“The woman said that she had a family. I want to find him.” I spun around and looked in the direction of the officer’s voice. He sucked in a breath. I could feel the shocked adults look at each other, which was not the most polite gesture in the world. I stormed out the room, finding my way out the door. I walked and walked until I reached the park where the accident had happened. The only thing keeping me back was a strip of police tap that was wrapped around the area. Stepping underneath, I ran to the tree, running my hands along the dried dirt. I could feel the lines of the sole of a shoe lying under my fingers. It was his footprints. I took a quick picture in what I hoped was the right direction. Crouching, I followed the trail of footsteps until I reached the pavement. He moved north.
Peeling the tape off the last bar I drew away from the fence, satisfied that I had got enough fingerprints. I had been outside for around an hour, collecting as much evidence as possible. Luckily I had worn gloves for this event as I could get my fingerprints literally anywhere and been framed!
From watching (well, listening) to several seasons of Pretty Little Liars and Sherlock, I knew just what to do when solving a crime. I knew that those shows were only fiction and that most of the events that happened in them were practically impossible for a blind girl to solve. But you don’t just have to SEE everything.
I had already placed the pieces of evidence in a bag on top of my wardrobe; several rolls of tape that revealed fingerprints of all that had touched; a picture of the footprint the murderer left behind; a sample of blood that was smothered on a leaf; a small blade hidden by the tree (he probably hid it whilst approaching me); a ripped piece of material that came from either the murderer or the victim.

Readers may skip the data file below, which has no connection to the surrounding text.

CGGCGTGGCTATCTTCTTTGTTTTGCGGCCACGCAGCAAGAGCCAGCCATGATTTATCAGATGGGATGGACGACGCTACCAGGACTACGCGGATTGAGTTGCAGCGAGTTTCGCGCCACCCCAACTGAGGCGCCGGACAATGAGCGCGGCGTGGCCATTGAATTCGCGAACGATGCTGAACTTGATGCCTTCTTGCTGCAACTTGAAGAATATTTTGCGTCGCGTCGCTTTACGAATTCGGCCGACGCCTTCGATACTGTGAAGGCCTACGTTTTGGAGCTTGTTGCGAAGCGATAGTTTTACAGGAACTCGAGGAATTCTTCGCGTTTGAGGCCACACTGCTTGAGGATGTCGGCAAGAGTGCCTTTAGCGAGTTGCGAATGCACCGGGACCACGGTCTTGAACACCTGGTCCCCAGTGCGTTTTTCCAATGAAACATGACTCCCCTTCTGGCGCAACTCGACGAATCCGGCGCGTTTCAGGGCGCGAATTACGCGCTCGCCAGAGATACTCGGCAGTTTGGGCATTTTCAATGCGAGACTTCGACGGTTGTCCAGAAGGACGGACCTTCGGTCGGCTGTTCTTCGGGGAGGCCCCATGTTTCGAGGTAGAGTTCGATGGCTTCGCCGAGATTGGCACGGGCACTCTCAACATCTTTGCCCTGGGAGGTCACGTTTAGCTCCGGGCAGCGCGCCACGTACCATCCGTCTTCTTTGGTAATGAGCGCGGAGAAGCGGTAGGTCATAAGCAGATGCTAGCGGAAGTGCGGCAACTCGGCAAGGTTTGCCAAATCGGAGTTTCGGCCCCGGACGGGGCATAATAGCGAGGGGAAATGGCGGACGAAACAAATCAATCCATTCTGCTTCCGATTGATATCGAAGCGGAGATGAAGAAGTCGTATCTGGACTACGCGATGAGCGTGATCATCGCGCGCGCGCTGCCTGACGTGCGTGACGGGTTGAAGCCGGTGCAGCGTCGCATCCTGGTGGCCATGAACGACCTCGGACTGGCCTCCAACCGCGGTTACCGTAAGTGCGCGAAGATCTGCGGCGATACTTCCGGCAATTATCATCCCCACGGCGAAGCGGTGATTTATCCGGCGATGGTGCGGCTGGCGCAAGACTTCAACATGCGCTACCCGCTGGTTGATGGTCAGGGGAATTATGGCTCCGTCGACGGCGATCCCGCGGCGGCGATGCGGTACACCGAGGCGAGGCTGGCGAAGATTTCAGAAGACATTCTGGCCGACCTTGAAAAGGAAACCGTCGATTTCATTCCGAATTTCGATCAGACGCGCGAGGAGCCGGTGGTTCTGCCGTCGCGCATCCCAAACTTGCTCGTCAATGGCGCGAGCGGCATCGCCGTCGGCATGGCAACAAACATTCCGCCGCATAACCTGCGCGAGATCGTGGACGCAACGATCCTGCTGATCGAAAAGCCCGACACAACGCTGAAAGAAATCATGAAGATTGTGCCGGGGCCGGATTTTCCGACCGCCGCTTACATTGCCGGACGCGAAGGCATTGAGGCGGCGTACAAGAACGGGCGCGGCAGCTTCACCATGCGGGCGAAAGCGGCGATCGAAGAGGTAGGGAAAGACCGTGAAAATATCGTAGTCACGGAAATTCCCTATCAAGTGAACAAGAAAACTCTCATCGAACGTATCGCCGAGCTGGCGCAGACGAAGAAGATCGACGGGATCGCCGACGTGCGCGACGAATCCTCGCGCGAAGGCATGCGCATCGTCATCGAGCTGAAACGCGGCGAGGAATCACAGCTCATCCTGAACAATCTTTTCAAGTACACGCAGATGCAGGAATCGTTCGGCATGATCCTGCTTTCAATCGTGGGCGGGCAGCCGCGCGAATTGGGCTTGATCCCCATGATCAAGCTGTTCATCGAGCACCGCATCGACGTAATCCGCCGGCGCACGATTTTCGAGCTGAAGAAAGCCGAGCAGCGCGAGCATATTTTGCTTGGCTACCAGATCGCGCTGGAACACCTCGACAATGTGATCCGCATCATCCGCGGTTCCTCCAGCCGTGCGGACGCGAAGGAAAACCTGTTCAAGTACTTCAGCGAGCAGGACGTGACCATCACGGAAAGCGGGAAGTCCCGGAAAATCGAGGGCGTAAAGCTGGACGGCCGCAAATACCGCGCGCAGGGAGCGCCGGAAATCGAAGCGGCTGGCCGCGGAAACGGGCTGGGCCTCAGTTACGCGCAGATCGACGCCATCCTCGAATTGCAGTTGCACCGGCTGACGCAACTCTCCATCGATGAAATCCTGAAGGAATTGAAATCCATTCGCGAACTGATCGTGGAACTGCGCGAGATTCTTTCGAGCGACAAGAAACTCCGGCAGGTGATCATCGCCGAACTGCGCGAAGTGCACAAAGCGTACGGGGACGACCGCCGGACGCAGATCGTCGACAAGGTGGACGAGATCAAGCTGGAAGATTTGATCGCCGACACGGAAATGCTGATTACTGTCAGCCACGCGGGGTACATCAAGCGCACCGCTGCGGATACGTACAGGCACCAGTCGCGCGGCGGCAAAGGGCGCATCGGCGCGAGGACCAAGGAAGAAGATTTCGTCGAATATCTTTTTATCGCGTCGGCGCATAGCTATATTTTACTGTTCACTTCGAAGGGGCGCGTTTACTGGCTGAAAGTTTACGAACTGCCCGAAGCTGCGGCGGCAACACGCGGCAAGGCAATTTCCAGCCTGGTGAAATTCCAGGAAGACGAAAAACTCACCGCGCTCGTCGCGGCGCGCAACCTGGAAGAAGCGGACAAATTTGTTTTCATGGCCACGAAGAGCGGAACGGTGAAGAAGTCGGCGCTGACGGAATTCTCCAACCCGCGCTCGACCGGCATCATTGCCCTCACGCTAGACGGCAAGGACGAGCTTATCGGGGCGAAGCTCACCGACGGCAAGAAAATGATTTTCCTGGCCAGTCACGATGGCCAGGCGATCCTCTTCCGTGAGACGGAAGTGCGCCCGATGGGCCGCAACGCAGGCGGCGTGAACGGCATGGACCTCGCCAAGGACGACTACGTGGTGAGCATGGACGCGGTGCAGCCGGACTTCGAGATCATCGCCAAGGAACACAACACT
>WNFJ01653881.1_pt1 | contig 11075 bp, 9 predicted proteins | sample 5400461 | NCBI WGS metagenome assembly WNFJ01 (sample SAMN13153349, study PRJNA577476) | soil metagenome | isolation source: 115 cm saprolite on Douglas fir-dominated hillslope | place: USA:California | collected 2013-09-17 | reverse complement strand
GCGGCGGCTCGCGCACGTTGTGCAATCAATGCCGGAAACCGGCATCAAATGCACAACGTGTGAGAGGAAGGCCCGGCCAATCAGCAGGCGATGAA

It was not much, but it was enough.
As a child I learnt how to read and write in braille. It was a tricky skill, much harder than learning German in those useless language classes; again, I blame it on the teacher. This skill came in very handy when I decided it was a good idea to write down every single thing I could remember from what had happened that night. It was less than 24 hours ago, so it was quite fresh in my memory.
Location was first. Location was always key to murder, but I didn’t know why they chose the park. It was such a random, public, innocent place.
I hit myself on the forehead, or as popular kids would call it ‘face palmed’.
They chose the park because of every reason that I just named. God, I was so stupid.
Next was murder weapon. I pushed my rolling chair off of the desk over to the wardrobe and carefully stopped atop it, reaching up for the bag of stuff. Using gloves, I removed the blade from the bag and placed it on my- already covered- desk. Grabbing the tape up again, I wrapped it around the handle and ripped it off. I repeated this action several times in order to get a better result.
So after jotting down some notes about the blood stained weapon, I took a closer look at the amount of blood that had spilled.
The blood can loose up to 10-12 pints of blood before it stops functioning. From the looks of it, the victim did not loose enough blood to have died from blood loss. My guess was that she had been stabbed in the arteries.